My attacker announced himself by rustling with the curtain fabric and making crunching noises on the broken glass that had fallen into the room. I held my breath, my heart beating louder and louder.
And there he was, carefully peering out the window as if he wasn’t sure whether my window exit had been an accident or not. His mistake. I gave him a kick from my position on the ledge, aimed against his head, careful, not to lose balance. The plan was to mark that sucker for good and maybe to hit him unconscious. Giving me enough time to find another window to leave the ledge or move around the building out of his reach. Both options were good with me, better than to confront the attacker directly. Someone must have heard my screams, the noises of the fight, the breaking of the window, whatever, anything getting attention to my situation and bringing in the cavalry.
Well, call me an overachiever. My assailant stuck his head out of the window, glancing down. Right the second I kicked, the shadow leaned further forward to get a better look down. I didn’t kick his face as anticipated but my foot connected with the middle section of his throat, a noise as if you let out air quickly from a plastic bag. His head snapped up half a foot, came down quickly, and then, by whatever force, his whole upper body came falling forward. There was nothing I could do in my awkward position on the ledge but watch in slow motion as his upper body and then everything else came sliding and reeling out the window, gliding on the smooth ripped curtain fabric with an underlying soundtrack of his desperate wheezing for air and vanishing into the darkness below.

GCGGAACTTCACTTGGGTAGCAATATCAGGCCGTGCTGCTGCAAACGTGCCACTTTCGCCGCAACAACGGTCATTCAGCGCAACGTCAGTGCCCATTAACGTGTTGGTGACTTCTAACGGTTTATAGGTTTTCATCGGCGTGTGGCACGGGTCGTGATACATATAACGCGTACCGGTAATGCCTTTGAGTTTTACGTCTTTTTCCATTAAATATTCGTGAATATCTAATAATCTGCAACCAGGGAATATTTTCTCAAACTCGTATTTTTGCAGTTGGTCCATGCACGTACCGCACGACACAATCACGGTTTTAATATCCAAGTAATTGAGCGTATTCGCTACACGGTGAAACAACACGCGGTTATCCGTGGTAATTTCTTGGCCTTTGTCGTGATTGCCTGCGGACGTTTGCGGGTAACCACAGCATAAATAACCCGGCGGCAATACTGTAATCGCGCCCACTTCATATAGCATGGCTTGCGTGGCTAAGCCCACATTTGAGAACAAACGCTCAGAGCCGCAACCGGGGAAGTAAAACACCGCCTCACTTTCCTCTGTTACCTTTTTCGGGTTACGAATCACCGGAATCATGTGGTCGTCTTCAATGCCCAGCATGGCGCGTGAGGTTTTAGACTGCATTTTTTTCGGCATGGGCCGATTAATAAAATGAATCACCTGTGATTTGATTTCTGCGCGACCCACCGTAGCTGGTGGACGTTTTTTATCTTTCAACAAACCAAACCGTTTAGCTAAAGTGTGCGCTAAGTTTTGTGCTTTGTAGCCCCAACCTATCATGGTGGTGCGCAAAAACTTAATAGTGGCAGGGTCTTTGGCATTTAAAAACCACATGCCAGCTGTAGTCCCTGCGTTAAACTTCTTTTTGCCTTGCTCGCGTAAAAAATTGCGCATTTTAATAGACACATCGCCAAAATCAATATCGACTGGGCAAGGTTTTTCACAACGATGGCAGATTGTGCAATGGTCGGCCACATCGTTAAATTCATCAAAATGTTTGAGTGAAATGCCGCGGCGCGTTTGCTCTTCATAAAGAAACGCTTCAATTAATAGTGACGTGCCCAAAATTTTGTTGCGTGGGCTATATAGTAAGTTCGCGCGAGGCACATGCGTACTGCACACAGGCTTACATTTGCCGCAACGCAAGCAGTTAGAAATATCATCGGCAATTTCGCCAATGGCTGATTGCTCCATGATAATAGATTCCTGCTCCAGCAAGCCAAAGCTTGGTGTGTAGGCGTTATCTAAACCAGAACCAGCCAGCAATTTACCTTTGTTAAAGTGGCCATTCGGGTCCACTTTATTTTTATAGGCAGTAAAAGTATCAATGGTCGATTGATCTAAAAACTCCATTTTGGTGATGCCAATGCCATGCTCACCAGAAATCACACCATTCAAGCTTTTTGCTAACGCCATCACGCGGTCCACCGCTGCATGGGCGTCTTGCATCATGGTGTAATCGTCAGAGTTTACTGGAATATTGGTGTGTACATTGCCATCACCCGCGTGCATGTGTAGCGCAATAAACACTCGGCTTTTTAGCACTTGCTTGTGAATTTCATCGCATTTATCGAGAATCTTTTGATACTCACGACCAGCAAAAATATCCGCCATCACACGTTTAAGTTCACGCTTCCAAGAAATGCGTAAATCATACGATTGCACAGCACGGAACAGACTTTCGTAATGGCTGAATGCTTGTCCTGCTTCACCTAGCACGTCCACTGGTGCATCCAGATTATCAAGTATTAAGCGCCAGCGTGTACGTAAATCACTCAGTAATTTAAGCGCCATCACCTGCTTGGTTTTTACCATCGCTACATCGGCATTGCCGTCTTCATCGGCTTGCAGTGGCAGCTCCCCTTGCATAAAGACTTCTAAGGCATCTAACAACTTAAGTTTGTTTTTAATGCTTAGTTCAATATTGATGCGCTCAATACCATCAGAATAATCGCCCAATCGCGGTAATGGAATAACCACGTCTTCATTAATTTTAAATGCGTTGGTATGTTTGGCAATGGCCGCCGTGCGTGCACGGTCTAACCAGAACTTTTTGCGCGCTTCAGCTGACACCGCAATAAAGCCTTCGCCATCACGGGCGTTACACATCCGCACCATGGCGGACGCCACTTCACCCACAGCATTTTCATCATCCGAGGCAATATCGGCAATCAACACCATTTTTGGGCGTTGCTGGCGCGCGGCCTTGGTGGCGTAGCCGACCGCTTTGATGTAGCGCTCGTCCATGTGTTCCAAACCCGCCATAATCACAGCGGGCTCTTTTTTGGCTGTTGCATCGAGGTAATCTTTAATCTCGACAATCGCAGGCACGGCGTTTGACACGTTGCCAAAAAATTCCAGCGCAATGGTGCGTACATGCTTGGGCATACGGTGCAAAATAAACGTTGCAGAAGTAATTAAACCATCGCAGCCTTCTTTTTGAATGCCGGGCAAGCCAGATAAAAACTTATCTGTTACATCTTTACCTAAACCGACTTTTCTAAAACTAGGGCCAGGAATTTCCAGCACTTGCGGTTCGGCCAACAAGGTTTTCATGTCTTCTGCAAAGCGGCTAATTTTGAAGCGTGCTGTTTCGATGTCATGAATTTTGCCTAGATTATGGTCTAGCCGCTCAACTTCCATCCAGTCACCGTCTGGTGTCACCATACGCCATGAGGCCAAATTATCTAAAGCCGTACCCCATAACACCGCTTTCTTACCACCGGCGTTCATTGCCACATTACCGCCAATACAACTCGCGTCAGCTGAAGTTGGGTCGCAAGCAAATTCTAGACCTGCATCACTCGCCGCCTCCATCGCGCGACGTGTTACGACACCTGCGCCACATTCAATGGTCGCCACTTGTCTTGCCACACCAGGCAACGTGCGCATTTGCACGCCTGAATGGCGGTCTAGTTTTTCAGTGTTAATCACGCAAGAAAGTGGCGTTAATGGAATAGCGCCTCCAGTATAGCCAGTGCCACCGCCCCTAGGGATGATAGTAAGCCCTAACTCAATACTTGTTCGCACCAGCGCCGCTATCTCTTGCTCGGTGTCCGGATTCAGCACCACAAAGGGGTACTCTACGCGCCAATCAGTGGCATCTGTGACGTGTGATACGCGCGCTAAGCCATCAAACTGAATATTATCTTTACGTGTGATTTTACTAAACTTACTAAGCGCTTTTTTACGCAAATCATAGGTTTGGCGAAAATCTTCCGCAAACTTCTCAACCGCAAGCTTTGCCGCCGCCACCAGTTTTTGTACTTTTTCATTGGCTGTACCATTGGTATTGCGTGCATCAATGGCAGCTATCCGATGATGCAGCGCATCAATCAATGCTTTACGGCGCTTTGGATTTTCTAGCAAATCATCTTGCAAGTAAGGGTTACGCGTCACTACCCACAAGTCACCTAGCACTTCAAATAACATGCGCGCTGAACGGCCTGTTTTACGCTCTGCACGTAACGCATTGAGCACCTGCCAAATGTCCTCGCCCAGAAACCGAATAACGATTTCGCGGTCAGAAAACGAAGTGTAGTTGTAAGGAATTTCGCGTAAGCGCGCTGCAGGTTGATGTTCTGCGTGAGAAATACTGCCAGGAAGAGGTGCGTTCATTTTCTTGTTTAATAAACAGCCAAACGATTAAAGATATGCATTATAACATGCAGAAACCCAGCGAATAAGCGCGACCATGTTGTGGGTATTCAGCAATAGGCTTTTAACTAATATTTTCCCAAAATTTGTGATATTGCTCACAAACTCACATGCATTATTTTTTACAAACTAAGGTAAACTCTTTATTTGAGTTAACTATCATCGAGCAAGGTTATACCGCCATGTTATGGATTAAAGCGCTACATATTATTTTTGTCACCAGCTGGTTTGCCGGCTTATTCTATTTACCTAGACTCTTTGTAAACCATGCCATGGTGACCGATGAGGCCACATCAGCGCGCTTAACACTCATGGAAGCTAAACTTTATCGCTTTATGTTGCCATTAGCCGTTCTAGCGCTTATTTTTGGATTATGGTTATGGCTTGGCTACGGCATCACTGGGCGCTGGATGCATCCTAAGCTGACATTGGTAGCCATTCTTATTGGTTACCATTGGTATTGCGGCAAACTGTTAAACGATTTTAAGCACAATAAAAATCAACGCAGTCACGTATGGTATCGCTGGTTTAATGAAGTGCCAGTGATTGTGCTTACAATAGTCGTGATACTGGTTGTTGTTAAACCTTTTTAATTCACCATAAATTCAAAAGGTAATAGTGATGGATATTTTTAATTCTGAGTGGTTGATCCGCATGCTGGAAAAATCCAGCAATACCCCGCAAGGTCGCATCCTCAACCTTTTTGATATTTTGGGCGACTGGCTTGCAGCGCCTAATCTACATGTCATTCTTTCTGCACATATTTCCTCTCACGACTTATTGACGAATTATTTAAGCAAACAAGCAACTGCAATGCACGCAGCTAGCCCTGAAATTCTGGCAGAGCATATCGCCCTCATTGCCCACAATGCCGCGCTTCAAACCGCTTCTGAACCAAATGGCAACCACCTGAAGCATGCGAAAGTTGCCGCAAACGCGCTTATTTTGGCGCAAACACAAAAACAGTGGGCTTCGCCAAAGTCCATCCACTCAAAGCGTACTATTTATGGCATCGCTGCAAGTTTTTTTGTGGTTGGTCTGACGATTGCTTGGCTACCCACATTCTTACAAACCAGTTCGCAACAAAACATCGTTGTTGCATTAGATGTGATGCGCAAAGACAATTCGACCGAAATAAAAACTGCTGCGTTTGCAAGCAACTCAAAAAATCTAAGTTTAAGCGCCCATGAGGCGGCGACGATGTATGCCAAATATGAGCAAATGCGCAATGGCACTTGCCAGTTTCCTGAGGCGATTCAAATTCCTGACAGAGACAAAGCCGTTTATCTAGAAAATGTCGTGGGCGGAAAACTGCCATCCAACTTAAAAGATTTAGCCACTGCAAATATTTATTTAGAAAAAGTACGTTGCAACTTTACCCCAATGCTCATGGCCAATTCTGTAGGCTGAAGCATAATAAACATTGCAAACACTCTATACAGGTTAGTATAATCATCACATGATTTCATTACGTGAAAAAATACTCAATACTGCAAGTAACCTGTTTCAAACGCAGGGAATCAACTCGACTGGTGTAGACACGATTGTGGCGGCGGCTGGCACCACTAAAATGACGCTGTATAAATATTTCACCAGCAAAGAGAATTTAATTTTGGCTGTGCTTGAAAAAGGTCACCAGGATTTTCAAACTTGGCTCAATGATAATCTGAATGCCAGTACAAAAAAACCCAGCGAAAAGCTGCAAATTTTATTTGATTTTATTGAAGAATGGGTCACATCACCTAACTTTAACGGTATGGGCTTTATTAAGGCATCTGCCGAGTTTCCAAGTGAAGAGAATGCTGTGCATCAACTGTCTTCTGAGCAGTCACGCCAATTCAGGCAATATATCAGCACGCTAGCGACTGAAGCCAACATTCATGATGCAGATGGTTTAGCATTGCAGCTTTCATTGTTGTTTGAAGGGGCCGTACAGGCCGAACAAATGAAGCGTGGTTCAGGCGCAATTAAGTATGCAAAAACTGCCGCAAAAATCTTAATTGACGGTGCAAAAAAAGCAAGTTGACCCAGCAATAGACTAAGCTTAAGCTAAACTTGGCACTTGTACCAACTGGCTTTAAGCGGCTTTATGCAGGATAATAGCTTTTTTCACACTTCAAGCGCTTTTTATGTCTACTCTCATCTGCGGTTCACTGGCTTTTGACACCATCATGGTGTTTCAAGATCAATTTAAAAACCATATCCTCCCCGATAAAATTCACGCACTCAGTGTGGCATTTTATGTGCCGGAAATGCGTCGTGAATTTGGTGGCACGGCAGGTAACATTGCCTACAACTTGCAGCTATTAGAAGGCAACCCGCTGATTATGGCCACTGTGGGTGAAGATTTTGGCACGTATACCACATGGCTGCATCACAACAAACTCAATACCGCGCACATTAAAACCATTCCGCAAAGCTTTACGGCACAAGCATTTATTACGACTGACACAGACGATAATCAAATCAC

The thud came a second later, followed by more voices from downstairs. Inside my room, I could hear the door opening and voices coming in. A Mexican face looked through the smashed window, looking down, muttering something intelligible that could qualify as a small prayer.
The light went on in my room, bathing the flying curtains and the ragged edges of the window glass in yellow light. More people looking out of the window, each and everyone stared down. They could make out the dark smashed shadow below.
Then I could hear Ron’s voice, full of fear, his heavy steps as he ran toward the window, “Calendar, where is she?”
Someone tried to hold him back but he managed to wrestle himself free. “Let me through, you morons.”
His face was full of worries as he stuck his head through the window, looking down. “Shit, Moonstone” was all he could mutter, his face a study of pity and sorrow, drawing in breath through his teeth.
“Meow?” I said with a weak voice.
His head snapped around as if he had been slapped in the face and he saw me.
“What the hell are… ”
“Help me in, please, will you?”
Ron brought me to his room; he actually carried me, because as soon as my legs hit regular ground they simply stopped working. The adrenaline rush was over, my batteries depleted completely.
Ron removed only the necessities—tucked me in and guarded me. People came and went; most of them just appeared in a haze. Lobos was there, interviewing me gently about the dead piece of meat dressed in black in the backyard. Fowler paid his respects and a doctor came by and took a look at my back, where the prowling stranger had hit me with what appeared to have been a small sack of lead pellets. In gentle soothing Spanish, which Lobos translated for me, the doctor explained that had it met my head, my skull would have caved in for sure.
I was cold to no end and the last glimpse of that long day was Ron sitting beside my bed in the light of the nightstand lamp, looking down at me. Before I could take the courage and energy to ask him to cuddle up with me, just to hold me warm, I was already gone.